Research in Progress

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Biomedical engineers use the tools and principles of engineering to solve problems in medicine. Research in the field is focused on the prevention, diagnosis, and treatment of human disease. Cornell biomedical engineers benefit greatly from the university's long history of excellence in the life sciences and engineering. Today, the Ithaca campus stands on the threshold of a new era in biomedical engineering. Because of the spectacular increase in the quantity of biological knowledge and the sophistication of modern biological techniques, it is possible to manipulate, design, and control biological systems in unprecedented ways at the molecular level.

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Research in the College of Arts and Sciences is designed to increase our fundamental understanding of the world around us, but this emphasis on understanding doesn't exclude practical applications. Research on cancer, for example, has yielded important insights into such fundamental biological processes as cell growth and development and the flow of biological information along molecular pathways. Understanding these processes in detail can ultimately lead to the development of useful drugs for the treatment of cancer, and one group of Cornell researchers is working to translate an improved understanding of cancer into useful treatment.

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Amazing progress in medical research over the past 30 years has resulted in effective treatments and even cures for major diseases affecting the U.S. population. While the curative aspect of the biomedicine revolution receives much of the headlines, another revolution is taking place in preventive medicine. It is increasingly recognized that many diseases afflicting the U.S. population are preventable with changes in lifestyle. These include heart disease, cancer, and diabetes - the top three killers of Americans. Diet and nutrition are major components of life-style over which people have considerable control. The Division of Nutritional Sciences (DNS) has played a leading role for over 25 years in improving the public's knowledge of the importance of nutrition in disease prevention and health promotion. DNS has been a leader in human nutrition research, in part, because it approaches human health from a multidisciplinary perspective.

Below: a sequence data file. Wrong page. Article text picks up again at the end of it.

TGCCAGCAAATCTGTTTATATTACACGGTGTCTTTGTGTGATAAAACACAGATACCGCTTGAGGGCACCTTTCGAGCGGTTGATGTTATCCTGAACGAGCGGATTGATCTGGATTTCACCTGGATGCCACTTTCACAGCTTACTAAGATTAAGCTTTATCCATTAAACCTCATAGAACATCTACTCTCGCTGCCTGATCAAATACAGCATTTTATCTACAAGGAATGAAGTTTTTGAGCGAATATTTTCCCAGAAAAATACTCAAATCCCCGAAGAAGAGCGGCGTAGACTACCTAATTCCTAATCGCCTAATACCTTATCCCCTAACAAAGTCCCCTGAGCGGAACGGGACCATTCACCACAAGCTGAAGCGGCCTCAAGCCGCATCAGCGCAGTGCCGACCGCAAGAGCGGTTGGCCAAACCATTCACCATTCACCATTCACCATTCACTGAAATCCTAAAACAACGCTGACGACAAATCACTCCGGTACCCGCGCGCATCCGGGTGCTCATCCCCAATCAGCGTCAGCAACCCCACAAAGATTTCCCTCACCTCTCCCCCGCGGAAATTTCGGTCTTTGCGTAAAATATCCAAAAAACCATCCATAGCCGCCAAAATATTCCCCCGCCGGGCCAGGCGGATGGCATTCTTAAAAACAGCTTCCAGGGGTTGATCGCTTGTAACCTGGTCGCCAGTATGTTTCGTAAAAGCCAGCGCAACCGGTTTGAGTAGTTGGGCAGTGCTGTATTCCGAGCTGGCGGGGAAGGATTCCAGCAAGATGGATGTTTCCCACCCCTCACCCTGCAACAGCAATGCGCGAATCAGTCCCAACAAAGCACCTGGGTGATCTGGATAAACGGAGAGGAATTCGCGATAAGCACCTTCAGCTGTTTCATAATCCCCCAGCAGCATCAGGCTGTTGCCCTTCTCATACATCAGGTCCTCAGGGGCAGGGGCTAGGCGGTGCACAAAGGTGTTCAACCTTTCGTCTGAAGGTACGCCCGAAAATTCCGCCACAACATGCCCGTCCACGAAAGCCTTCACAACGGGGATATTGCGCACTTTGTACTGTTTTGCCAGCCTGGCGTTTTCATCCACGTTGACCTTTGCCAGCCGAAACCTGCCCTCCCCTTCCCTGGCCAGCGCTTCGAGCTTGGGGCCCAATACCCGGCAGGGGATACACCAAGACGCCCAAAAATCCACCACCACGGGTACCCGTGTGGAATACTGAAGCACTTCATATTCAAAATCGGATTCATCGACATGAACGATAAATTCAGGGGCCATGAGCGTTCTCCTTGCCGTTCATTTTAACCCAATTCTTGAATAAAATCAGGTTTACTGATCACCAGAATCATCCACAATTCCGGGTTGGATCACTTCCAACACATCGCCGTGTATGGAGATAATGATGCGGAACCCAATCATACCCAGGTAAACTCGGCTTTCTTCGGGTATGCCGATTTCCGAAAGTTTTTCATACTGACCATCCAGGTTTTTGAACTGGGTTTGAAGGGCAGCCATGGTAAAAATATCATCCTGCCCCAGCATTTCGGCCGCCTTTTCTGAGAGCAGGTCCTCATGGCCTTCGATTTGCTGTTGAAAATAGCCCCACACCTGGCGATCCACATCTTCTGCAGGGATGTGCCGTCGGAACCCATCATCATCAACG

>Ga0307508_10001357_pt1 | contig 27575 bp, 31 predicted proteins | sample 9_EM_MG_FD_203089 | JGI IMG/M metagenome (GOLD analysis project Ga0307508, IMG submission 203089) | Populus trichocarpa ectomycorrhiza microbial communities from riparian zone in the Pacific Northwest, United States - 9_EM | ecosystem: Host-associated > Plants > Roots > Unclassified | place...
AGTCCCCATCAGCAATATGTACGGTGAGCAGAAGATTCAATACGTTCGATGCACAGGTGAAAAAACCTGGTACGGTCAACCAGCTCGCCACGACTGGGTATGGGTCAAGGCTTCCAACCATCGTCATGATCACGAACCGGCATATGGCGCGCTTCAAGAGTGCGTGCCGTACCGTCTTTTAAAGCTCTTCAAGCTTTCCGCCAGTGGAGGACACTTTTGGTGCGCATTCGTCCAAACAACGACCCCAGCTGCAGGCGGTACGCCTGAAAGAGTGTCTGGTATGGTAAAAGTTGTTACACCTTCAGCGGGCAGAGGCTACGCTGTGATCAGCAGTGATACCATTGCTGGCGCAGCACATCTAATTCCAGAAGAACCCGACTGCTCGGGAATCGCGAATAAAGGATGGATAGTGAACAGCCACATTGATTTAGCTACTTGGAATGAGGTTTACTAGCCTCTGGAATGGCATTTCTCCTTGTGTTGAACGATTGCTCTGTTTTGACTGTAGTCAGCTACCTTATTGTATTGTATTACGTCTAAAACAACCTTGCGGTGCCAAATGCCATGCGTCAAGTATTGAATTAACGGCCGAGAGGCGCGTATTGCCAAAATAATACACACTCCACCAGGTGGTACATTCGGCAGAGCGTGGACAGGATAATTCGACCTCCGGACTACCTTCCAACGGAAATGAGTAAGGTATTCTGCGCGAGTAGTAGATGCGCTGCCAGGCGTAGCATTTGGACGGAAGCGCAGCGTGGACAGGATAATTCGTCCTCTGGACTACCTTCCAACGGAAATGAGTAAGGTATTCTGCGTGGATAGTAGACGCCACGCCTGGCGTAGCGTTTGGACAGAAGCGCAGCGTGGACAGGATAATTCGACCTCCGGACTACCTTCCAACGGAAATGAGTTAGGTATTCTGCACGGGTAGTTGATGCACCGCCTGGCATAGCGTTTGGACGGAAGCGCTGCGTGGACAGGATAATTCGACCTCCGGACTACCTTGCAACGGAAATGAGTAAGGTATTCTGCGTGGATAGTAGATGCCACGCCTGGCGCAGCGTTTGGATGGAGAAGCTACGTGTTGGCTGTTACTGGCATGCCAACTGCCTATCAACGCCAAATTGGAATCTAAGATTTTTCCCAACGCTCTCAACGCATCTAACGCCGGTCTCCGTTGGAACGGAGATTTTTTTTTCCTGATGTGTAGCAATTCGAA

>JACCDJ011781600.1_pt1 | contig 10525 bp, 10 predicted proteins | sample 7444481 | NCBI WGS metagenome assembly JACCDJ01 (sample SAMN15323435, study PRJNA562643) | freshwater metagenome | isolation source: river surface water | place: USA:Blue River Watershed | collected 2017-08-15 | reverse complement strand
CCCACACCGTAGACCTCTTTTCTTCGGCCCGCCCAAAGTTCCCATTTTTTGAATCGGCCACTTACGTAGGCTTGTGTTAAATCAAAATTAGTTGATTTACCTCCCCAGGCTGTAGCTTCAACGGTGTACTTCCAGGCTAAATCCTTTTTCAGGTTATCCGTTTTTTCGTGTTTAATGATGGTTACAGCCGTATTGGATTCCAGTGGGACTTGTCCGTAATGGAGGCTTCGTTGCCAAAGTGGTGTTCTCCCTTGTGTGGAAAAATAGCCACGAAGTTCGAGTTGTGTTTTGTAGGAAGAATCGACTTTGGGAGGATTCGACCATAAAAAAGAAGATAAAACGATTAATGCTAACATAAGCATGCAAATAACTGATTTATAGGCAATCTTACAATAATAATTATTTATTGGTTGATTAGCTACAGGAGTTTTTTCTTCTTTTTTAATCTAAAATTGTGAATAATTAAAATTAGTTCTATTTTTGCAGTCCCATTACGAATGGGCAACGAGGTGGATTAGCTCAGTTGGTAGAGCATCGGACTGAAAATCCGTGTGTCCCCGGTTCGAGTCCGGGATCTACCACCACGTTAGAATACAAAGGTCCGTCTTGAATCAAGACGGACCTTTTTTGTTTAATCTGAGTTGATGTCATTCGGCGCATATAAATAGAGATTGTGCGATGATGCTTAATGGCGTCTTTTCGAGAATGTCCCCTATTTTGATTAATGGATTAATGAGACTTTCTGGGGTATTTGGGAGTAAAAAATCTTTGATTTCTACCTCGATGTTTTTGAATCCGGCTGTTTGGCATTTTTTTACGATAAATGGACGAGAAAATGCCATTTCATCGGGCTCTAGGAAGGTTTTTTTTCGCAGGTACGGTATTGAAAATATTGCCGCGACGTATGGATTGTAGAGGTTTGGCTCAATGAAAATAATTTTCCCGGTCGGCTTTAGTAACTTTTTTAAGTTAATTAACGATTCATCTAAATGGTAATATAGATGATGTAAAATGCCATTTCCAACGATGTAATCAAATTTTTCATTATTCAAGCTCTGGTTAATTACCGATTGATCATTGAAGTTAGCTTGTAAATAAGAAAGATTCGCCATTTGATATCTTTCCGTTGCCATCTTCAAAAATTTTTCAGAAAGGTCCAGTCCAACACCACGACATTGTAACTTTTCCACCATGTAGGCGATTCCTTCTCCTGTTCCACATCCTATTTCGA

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The dynamic interface between discovery and application—translational biology—is the unifying conceptual framework for the College of Veterinary medicine. Discoveries identified at the molecular and cellular levels ultimately inform the practice of both animal and human medicine. In a parallel fashion, the organization and conduct of medicine influence the type and behavior of basic science research. Since the days of James Law, the founding dean, the college has had a rich tradition of advancing and promoting animal health through discovery - based research. By creating meaningful ties with other scientists at Cornell, faculty in the College of Veterinary Medicine embrace the concept of one biology for animals and humans. Moreover, the college achieves benefits that accrue to an academic medical center through collaborative research programs that unite veterinary and comparative medicine with the biomedical and biological sciences.

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Every day, researchers in the College of Agriculture and Life Sciences (CALS) are pushing back the frontiers of human medicine. Much of their work is not what people traditionally consider when they think of medical research, since it encompasses disciplines such as bioengineering, food science, plant science, and genomics. Within and across CALS departments, however, faculty and students are slowly unraveling the mysteries of the human body and its vulnerabilities and finding creative answers in some unusual places.

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The College of Human Ecology responds to human needs by improving nutrition and health, advancing design and technology, promoting development throughout the life course, and securing economic and social well-being for individuals, families, and communities. The college's multidisciplinary academic departments and programs conduct research that addresses complex societal issues including the cross-cutting theme of human health. Some faculty conduct medical or medical-related research.

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Research in Progress




Economic Development


Undergraduate Research


Technology Transfer


Research in Focus


© 2002 by the Office of the Vice Provost for Research [OVPR], Cornell University